There’s a powerful tendency to think of the classics as immutable, remaining the same forever, as permanent as marble, but of course, however hard and heavy it is, marble isn’t permanent. Columns fall, are shattered, and repurposed. Like Shakespeare studies, the field of classics itself has undergone great changes since the eighties, and Shakespeareans who study Shakespeare’s relations to the classics can benefit from knowing that field. Classicists today are interested in the afterlife of classical texts, not just Vergil and Ovid but compilations, collections of anecdotes, biographies. In such texts, one can sometimes hear the voice of the street. It’s that voice that I’ve tried to hear in this essay.
16.2. Shakespeare’s Classicism, Redux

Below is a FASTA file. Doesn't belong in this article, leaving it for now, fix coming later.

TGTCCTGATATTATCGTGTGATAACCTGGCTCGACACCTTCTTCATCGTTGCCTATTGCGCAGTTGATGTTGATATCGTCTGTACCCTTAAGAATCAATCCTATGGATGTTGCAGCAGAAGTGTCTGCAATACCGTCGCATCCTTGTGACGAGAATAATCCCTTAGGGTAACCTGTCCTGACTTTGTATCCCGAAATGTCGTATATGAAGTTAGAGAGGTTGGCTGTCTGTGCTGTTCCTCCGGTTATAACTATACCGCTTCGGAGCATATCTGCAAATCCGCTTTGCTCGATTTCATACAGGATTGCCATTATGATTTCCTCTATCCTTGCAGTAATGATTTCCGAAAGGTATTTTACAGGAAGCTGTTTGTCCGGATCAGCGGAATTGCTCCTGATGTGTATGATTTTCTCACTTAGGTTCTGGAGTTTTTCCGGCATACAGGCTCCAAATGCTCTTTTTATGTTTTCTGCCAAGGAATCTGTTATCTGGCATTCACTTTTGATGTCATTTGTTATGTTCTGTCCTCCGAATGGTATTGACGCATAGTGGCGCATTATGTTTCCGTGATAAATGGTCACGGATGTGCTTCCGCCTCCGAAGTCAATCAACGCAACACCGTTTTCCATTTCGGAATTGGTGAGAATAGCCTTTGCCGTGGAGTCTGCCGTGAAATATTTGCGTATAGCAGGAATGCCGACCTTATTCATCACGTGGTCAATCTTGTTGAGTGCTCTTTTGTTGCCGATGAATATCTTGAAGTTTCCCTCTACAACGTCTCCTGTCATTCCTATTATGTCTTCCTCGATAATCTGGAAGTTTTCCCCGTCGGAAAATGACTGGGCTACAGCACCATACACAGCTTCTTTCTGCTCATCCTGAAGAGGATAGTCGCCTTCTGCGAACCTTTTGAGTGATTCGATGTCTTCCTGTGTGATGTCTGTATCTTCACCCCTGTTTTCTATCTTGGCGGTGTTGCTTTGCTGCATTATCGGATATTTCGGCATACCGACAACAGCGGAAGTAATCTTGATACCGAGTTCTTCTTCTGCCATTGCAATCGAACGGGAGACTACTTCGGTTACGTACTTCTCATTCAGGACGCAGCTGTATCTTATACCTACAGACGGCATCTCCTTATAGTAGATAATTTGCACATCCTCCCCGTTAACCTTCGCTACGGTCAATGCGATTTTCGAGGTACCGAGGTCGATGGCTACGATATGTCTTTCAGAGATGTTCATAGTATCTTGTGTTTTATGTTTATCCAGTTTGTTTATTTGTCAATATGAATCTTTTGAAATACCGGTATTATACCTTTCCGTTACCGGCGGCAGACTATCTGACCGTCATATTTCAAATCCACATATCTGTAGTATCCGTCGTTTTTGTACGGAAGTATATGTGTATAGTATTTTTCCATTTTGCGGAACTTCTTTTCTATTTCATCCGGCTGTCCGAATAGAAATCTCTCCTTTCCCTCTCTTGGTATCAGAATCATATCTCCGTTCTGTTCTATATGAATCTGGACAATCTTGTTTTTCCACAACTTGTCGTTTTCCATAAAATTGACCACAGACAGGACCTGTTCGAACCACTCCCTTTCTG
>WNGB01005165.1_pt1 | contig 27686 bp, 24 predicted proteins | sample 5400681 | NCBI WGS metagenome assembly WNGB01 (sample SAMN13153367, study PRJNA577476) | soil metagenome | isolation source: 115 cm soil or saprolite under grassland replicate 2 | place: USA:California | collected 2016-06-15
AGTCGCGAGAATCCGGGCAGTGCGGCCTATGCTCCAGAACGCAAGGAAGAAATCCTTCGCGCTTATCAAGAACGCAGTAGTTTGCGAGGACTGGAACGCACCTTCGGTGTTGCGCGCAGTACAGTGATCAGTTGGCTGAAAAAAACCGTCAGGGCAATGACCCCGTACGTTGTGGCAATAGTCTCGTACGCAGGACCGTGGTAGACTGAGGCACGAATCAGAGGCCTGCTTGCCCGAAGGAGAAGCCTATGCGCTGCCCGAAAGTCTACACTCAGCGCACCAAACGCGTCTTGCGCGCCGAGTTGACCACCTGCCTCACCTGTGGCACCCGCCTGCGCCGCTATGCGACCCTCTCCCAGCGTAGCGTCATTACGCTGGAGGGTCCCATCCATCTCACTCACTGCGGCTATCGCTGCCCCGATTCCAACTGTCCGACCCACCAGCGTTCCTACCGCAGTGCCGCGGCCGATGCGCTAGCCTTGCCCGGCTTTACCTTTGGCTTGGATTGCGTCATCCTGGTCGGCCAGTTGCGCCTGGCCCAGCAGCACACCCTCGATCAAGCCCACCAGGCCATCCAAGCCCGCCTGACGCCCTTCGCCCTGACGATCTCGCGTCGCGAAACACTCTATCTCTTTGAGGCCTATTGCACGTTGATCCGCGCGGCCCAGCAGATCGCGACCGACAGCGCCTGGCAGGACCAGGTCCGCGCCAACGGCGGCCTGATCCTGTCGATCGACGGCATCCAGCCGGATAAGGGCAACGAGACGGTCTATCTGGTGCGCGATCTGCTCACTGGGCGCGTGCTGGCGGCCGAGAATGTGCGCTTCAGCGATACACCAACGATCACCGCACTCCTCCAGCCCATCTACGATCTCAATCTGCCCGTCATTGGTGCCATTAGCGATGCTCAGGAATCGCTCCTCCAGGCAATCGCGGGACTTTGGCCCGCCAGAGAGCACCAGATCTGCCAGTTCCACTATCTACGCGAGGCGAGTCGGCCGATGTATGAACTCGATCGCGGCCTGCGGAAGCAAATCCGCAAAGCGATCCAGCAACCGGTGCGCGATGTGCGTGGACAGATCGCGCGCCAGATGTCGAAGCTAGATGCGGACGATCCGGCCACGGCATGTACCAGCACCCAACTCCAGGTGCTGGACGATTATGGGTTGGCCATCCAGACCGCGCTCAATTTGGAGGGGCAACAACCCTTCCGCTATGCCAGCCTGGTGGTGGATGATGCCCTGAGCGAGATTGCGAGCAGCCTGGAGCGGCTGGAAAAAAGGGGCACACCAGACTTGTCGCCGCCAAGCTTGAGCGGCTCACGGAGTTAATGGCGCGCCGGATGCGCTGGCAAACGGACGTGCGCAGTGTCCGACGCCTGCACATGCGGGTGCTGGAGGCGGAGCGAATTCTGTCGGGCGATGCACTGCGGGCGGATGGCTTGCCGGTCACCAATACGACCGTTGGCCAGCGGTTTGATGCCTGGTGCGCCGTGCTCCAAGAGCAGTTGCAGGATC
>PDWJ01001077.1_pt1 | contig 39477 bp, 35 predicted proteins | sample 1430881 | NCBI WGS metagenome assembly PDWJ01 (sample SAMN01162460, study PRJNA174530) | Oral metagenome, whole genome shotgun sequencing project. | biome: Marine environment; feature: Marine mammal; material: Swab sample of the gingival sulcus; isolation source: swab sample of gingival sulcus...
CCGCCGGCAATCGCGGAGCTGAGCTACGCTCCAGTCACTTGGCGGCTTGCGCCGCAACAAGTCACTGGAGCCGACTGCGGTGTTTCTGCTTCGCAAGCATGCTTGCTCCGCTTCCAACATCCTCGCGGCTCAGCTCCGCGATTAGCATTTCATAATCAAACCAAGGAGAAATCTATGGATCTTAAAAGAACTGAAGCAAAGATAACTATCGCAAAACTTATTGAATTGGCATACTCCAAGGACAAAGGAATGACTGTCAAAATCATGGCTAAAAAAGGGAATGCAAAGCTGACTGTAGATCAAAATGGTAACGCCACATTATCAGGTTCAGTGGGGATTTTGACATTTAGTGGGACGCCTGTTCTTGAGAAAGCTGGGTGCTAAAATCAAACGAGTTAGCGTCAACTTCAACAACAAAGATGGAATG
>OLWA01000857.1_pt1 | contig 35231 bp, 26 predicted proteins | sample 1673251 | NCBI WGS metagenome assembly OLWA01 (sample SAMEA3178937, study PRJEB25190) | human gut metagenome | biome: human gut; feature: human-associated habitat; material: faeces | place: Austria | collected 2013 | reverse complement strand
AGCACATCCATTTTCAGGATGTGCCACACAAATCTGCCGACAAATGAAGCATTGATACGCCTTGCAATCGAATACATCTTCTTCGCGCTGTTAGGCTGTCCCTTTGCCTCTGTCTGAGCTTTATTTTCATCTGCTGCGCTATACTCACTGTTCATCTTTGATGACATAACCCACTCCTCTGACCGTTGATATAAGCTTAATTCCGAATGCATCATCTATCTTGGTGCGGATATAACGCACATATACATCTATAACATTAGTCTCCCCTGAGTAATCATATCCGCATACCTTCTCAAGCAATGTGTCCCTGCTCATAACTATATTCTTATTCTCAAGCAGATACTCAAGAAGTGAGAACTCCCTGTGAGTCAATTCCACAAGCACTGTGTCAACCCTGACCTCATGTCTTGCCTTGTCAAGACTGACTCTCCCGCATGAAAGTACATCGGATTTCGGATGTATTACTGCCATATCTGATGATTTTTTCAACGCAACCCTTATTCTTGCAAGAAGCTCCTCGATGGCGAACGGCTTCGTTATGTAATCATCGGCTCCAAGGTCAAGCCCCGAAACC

The academic study of “classical sources” brings with it assumptions deriving from twentieth-century scholarly practice that do not align well with Tudor classicism. For an ever-increasing number of male writers in the sixteenth century, humanist grammar schools ensured that classical texts were understood in distinctly rhetorical terms—and were woven into the fabric of everyday life, informing vertical as well as proximate, horizontal relationships. While we may trace Latin “sources,” Shakespeare and his contemporaries translated, memorized, and imitated ancient authors to and for one another. These scenes of address, and their authors, were judged according to the rhetorical desiderata of “wit” (ingenium), “energy” (enargeia), and “force” (vis). As one schoolboy put it in his commonplace book, masters aimed to cultivate actio, “eloquence of the body,” as much as of the tongue. Whether in public recitation “without book,” examination day declamations, school theatricals, or disciplinary meetings in which boys brought “complaints and accusations” against one another, and the “favour shewed to Boyes of extraordinarie merite” was the “honour … to begge and prevaile” on behalf of classmates for “remission” from punishment, school exercises lent the classical past a performative as well as judicial dimension (Annals of the Westminster School). Imitatio required more than collecting, memorizing, and writing: it required public performances that determined a schoolboy’s place in his social world. Given this institutional context, the texts of antiquity took on a far more vivid—and personally complex—presence than we can gauge through literary history alone, whether that history be construed as a question of allusion or intertextuality. Roland Barthes observed that Augustan Rome saw a wholesale conversion of rhetoric into poetic technique. As a consequence of humanist pedagogy, the same is true of sixteenth-century Britain—and the institutional practices that encouraged this conversion left their mark on early modern conceptions of the body, masculinity, and the passions.